'The 4th': Sundance Review

Courtesy of Sundance Institute
Unexpected layers of complexity.

Writer-director Andre Hyland’s slacker comedy represents an impressive expansion of his online persona.

Andre Hyland’s hilarious comedy short Funnel played Sundance in 2014 and with more than 110,000 YouTube views he’s built a solid online following, while also creating content for MTV, Comedy Central and Funny or Die. His first feature follows in much the same vein of deadpan situational humor that will prove relatable to a broad audience of struggling urbanites and would make a good fit for limited theatrical release or VOD platforms.

It’s the Fourth of July and broke LA illustrator Jamie (Hyland) is planning to throw a holiday party on a ridiculously limited budget while his obnoxious, nit-picking roommate is out of town. First he has to gather all of the party supplies he’ll need, but unwilling to move his car from a prime parking spot across the street from his apartment, he borrows his roommate’s prized bicycle for a quick trip to the liquor store that turns into an epic series of misadventures.

First, his encounter with a road-raging pickup driver (Jeff Carpenter) turns even uglier when the guy follows Jamie to the store and demolishes the bike beneath his truck while Jamie is inside. Trying to walk the broken bicycle back home, he calls his buddy Scotty (Johnny Pemberton) to pick him up, but since he’s headed in another direction, Jamie reluctantly pages an Uber ride. On the trip back home, Jamie spots the road rager and asks Patrick (Brent Weinbach) the driver to pursue the truck so he can get the license plate number, but Patrick has very particular expectations for his riders’ behavior and finds Jamie too excitable after he loses the truck in traffic. So Patrick forces him out of the car miles away from Jamie’s place after charging him an $86 fare.

Now down to his last $1.38 in cash Jamie badly needs to find a bathroom to relieve himself, but a corner convenience store clerk (Matt Peters) will only let customers use the facilities. A $1 candy bar gains him permission, but before he can use the bathroom an obnoxious party girl (Eliza Coupe) slips in ahead of him and proceeds to engage in an endless phone conversation inside while Jamie pleads at the door to take his turn. When she won’t relent he’s forced to make use of the sidewalk just as a passing police car cruises by and two wisecracking cops issue him a citation for public urination. By the time Jamie makes it back to his apartment, his problems hosting the party are far from over and it’s looking like this could turn out to be the worst Fourth of July ever.

Hyland’s particular talent as a multi-hyphenate is to identify the locus of humor in often awkward everyday events and turn them on himself for comedic effect. Jamie is the type of person who has a hard time dealing with open hostility, but can’t resist lobbing comments in the general direction of aggressors, enraging them further.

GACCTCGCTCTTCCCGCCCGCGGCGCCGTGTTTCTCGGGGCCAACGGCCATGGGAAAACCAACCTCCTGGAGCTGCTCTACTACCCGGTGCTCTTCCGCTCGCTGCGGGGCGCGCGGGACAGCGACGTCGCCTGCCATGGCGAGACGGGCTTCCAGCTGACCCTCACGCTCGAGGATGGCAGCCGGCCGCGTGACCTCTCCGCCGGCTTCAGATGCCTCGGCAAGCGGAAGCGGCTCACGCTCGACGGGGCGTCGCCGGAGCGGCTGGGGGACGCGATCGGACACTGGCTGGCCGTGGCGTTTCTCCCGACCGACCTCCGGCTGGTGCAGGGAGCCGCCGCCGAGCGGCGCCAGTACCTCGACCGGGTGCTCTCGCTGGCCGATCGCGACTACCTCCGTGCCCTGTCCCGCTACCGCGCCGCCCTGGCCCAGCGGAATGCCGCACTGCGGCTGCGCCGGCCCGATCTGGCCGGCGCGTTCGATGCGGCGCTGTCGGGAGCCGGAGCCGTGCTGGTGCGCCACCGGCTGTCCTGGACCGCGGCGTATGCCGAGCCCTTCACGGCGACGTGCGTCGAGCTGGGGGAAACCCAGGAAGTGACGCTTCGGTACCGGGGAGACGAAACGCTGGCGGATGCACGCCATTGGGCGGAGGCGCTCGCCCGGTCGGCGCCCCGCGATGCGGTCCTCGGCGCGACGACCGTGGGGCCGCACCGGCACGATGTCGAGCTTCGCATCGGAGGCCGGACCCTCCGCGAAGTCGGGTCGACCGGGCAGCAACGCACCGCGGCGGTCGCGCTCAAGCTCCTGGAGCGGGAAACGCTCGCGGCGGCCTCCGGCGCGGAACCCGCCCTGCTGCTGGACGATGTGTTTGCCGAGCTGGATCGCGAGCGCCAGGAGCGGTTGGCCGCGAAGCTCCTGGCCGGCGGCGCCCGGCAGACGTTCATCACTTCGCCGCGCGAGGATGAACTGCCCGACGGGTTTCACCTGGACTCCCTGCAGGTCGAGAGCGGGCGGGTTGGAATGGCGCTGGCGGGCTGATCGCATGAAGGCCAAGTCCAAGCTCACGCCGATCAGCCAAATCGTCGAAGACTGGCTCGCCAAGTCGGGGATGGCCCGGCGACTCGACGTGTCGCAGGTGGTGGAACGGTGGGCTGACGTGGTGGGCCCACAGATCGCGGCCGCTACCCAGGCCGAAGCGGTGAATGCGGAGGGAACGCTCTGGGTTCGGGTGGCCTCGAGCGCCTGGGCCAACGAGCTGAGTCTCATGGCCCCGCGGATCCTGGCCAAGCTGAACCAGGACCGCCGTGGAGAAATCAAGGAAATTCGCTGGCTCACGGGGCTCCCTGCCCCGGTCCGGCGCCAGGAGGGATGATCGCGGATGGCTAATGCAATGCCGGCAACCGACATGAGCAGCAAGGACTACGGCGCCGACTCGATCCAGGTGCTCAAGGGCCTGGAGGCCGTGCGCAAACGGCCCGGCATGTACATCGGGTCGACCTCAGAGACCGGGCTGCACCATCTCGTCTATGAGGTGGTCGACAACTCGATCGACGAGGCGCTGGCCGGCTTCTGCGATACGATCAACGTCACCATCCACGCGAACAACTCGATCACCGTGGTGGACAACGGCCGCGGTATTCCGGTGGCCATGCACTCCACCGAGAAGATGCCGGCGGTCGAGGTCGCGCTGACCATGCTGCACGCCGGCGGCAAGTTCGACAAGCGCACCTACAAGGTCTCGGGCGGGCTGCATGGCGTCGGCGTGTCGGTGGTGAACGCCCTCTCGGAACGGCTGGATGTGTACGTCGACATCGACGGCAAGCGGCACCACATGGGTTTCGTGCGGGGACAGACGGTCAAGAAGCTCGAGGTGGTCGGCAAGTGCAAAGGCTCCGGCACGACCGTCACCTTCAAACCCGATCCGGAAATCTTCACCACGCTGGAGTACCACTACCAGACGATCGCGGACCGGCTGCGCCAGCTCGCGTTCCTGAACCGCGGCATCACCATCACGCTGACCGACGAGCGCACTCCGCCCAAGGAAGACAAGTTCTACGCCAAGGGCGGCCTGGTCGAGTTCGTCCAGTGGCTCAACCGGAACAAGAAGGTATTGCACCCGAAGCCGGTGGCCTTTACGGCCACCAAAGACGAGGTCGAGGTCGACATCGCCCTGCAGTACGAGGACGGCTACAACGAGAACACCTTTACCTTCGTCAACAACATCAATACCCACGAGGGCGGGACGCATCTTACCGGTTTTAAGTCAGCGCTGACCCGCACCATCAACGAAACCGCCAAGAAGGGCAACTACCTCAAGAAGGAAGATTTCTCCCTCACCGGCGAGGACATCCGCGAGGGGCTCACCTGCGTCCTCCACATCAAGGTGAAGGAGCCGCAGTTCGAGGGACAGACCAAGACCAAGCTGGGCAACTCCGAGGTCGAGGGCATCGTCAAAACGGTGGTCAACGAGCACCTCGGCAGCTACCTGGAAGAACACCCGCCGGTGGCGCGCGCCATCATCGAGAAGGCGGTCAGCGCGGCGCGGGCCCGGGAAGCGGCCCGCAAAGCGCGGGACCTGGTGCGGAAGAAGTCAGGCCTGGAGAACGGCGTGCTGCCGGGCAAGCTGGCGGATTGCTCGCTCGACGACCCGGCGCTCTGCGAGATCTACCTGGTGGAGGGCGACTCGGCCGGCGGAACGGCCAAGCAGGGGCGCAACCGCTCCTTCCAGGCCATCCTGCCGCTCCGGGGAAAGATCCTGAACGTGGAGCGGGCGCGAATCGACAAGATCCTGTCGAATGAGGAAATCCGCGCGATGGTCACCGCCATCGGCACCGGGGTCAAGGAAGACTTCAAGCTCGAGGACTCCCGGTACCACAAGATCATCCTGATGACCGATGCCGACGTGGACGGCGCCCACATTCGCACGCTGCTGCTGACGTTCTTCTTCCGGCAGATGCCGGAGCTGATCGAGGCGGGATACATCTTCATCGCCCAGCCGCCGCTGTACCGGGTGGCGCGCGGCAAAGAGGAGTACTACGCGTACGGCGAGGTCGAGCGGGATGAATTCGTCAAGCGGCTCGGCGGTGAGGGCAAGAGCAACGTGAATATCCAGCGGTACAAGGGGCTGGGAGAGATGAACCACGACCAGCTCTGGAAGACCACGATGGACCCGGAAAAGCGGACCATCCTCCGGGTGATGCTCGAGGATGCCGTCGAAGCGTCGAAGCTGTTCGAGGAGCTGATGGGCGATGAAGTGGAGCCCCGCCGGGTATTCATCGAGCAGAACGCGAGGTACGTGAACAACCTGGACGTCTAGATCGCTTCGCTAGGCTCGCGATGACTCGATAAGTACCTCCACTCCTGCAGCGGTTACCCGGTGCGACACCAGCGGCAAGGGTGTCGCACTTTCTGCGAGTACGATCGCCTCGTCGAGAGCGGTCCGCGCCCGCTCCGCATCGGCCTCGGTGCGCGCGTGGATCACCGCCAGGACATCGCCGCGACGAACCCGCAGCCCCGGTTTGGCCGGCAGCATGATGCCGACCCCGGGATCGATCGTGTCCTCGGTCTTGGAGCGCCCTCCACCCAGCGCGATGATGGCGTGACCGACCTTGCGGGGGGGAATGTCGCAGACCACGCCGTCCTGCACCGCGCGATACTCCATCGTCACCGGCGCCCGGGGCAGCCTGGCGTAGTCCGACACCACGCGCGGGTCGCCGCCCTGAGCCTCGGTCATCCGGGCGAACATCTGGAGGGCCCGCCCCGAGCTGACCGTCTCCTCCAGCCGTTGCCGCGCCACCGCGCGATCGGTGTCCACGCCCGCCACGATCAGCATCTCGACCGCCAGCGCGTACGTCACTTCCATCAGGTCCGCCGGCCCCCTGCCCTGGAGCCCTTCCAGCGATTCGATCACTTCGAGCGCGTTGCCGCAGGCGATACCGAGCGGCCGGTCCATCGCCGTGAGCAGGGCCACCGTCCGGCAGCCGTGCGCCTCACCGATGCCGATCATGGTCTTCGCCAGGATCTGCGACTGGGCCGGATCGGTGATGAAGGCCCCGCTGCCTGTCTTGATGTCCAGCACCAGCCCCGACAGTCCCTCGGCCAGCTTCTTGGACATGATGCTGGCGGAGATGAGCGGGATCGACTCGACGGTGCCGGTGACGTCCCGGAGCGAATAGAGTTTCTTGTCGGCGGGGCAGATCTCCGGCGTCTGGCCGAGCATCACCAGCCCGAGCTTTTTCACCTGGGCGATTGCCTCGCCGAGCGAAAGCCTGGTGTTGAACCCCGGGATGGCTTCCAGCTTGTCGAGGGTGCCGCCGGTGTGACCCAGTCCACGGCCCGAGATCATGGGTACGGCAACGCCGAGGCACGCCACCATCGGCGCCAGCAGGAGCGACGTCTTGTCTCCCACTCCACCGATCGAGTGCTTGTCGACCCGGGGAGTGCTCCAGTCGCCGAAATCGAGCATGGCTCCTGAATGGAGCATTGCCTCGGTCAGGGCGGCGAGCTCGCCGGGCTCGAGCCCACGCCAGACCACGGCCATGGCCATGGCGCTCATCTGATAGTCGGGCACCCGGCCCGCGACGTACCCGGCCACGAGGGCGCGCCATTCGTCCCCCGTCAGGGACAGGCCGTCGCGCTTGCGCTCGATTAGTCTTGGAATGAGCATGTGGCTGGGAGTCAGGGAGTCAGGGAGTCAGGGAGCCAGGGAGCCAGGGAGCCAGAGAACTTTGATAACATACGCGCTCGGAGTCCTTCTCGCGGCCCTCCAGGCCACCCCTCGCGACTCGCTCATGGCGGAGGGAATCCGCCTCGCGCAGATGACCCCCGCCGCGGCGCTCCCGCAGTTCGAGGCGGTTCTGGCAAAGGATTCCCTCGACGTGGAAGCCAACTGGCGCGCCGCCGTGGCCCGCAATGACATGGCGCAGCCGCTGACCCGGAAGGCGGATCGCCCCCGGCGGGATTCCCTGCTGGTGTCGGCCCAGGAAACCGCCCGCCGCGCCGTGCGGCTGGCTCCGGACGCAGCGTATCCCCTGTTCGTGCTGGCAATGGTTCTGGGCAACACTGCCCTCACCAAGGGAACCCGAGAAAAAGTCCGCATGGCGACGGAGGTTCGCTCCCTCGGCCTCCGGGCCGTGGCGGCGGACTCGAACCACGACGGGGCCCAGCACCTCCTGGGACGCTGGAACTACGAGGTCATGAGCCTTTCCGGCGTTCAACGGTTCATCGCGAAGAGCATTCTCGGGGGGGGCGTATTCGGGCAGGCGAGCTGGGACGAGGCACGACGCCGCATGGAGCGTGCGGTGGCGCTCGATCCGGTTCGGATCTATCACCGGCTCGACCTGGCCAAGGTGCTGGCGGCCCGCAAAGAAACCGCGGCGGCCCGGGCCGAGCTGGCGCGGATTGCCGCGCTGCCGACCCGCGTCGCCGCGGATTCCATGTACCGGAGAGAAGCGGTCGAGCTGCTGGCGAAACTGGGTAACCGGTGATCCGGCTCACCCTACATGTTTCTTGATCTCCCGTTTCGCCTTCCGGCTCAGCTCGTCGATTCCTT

This appears to be a natural inclination for Hyland, so to the extent that he’s actually playing a character it may be just an exaggerated version of himself. To counter these antagonists, Hyland surrounds Jamie with a cast of dubiously reliable supporters who often contribute to complicating difficult situations further, forcing his protagonist to extract them from yet another potential conflict with surprising finesse.

Stylistic expectations for this type of low-key comedy are often fairly modest, but Hyland shows a particular talent for exploiting scenes that unfold in long shots with dialogue over the action. This distancing effect allows sequences to unfold organically with a certain ironic point of view, providing the viewer with a degree of perspective that couldn’t be extracted from conventional coverage. More intimate scenes are often shot with a single camera panning between characters, employing a typical low-budget technique.

In his roles as writer, director and editor, Hyland has expanded his trademark singular style to include a wider range of situations, characters and stylistic expression, demonstrating an ability to encompass more complex narratives that are yet to unfold.

Production companies: HotHouse Productions, bLoNd cHiLi Productions

Cast: Andre Hyland, Johnny Pemberton, Eliza Coupe, Yasmine Kittles, Anna Lee Lawson, Paul Erling Oyen, Jeff Carpenter, Brent Weinbach, Matty Cardarople

Director-writer:  Andre Hyland

Directors of photography: Shane Bruce Johnston, Charles Jensen Gibson

Editor: Andre Hyland

Sales: UTA

Venue: Sundance Film Festival (NEXT)

Not rated, 80 minutes

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